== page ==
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Gut Bacteria Linked to Immune Suppression in Pancreatic Cancer: Study

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Researchers at the University Health Network (UHN) and University of Toronto have shown how probiotic bacteria in the gut could undermine immunity in pancreatic cancer, pointing toward more personalized cancer treatments.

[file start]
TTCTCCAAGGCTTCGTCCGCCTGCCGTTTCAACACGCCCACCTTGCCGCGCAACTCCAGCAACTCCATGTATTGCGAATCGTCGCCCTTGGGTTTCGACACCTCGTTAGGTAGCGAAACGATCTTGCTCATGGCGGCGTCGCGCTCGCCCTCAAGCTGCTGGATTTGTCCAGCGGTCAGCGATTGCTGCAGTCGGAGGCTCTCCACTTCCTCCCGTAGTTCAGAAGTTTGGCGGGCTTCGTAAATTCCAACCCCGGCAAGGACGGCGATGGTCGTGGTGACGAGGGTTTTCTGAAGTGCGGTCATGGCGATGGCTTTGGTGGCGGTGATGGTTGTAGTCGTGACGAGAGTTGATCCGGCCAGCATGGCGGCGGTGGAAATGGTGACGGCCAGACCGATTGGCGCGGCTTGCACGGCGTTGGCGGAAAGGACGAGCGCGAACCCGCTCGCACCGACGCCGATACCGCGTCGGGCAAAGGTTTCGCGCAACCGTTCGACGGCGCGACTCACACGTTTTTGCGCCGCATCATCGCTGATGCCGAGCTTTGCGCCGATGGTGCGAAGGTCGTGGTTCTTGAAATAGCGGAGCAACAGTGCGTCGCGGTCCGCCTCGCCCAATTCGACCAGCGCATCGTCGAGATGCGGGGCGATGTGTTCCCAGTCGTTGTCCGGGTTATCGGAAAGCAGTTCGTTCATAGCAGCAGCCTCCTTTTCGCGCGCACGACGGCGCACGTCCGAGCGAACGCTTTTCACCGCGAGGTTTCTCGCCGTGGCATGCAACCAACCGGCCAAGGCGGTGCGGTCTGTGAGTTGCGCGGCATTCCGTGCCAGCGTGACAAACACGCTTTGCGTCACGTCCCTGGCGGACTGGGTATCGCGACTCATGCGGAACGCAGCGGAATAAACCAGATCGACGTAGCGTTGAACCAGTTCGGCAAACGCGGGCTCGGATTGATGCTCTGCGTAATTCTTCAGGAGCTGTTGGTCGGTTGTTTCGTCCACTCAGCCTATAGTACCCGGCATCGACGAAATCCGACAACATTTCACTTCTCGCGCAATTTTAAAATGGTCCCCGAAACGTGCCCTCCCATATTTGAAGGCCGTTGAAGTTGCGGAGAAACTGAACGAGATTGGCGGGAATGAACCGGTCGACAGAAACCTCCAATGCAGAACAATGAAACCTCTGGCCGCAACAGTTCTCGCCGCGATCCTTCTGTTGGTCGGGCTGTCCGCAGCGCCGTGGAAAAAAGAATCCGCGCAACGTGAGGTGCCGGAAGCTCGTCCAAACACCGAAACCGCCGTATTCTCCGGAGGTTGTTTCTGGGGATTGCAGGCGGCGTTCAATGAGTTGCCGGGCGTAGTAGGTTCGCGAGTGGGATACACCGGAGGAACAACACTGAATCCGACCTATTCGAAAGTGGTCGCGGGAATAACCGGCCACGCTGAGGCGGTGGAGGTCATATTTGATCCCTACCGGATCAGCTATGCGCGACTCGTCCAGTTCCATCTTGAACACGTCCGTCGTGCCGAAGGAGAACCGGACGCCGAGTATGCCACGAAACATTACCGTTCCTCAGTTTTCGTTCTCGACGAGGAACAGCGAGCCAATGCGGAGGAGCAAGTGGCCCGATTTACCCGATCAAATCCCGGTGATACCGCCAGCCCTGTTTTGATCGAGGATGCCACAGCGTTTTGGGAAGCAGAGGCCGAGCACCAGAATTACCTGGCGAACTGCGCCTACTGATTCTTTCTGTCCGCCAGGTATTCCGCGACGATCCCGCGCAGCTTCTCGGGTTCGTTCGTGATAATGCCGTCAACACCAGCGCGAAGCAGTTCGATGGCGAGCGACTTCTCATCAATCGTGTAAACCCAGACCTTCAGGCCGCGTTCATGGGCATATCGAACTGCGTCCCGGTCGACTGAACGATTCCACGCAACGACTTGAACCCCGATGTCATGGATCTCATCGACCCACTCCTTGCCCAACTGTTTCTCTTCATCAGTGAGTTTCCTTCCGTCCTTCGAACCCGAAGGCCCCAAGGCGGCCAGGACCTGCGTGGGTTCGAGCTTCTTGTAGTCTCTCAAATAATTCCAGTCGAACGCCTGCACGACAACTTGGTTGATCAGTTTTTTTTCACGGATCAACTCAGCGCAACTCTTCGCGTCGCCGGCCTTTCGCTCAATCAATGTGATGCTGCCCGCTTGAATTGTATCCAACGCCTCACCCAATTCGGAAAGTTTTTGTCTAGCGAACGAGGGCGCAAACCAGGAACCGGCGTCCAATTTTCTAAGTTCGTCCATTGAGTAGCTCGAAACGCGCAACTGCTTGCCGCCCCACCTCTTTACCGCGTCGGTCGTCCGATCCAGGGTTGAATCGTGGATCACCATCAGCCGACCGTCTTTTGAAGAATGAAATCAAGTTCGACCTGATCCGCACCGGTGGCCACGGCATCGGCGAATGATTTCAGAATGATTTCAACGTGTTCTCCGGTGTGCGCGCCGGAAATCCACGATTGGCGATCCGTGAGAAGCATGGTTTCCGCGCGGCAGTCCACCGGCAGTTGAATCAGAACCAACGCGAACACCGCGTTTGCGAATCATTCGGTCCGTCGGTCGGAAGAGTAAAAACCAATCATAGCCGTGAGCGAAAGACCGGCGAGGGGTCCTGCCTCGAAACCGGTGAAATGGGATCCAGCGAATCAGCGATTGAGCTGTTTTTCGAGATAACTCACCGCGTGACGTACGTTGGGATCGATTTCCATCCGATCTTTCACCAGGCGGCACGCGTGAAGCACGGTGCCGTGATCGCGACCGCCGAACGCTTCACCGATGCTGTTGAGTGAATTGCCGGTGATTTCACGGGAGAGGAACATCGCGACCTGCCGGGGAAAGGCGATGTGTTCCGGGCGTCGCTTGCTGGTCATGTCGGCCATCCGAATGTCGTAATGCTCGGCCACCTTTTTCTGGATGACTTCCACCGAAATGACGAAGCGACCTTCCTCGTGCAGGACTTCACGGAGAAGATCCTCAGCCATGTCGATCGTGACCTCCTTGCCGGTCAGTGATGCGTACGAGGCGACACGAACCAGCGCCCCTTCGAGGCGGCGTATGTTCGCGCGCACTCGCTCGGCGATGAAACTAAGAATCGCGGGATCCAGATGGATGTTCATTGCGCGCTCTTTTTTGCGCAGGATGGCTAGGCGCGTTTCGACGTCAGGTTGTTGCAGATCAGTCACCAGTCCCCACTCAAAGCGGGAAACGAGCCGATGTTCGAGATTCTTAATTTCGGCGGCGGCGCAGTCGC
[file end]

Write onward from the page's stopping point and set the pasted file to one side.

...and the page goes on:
Lactobacillus – a type of bacteria thought to promote gut health – can alter the function of immune cells called macrophages in the pancreatic tumour environment and spur cancer growth, the researchers found. “Most studies focus on positive correlations between the microbiome and cancer outcomes,” said Tracy McGaha, a senior scientist at Princess Margaret Cancer Centre, UHN, and a professor of immunology in U of T’s Temerty Faculty of Medicine. “This work focused on negative correlations of the microbiome with cancer, and suggests that in some conditions, the constituency of the microbiome may have a negative impact.” Read more . . . 


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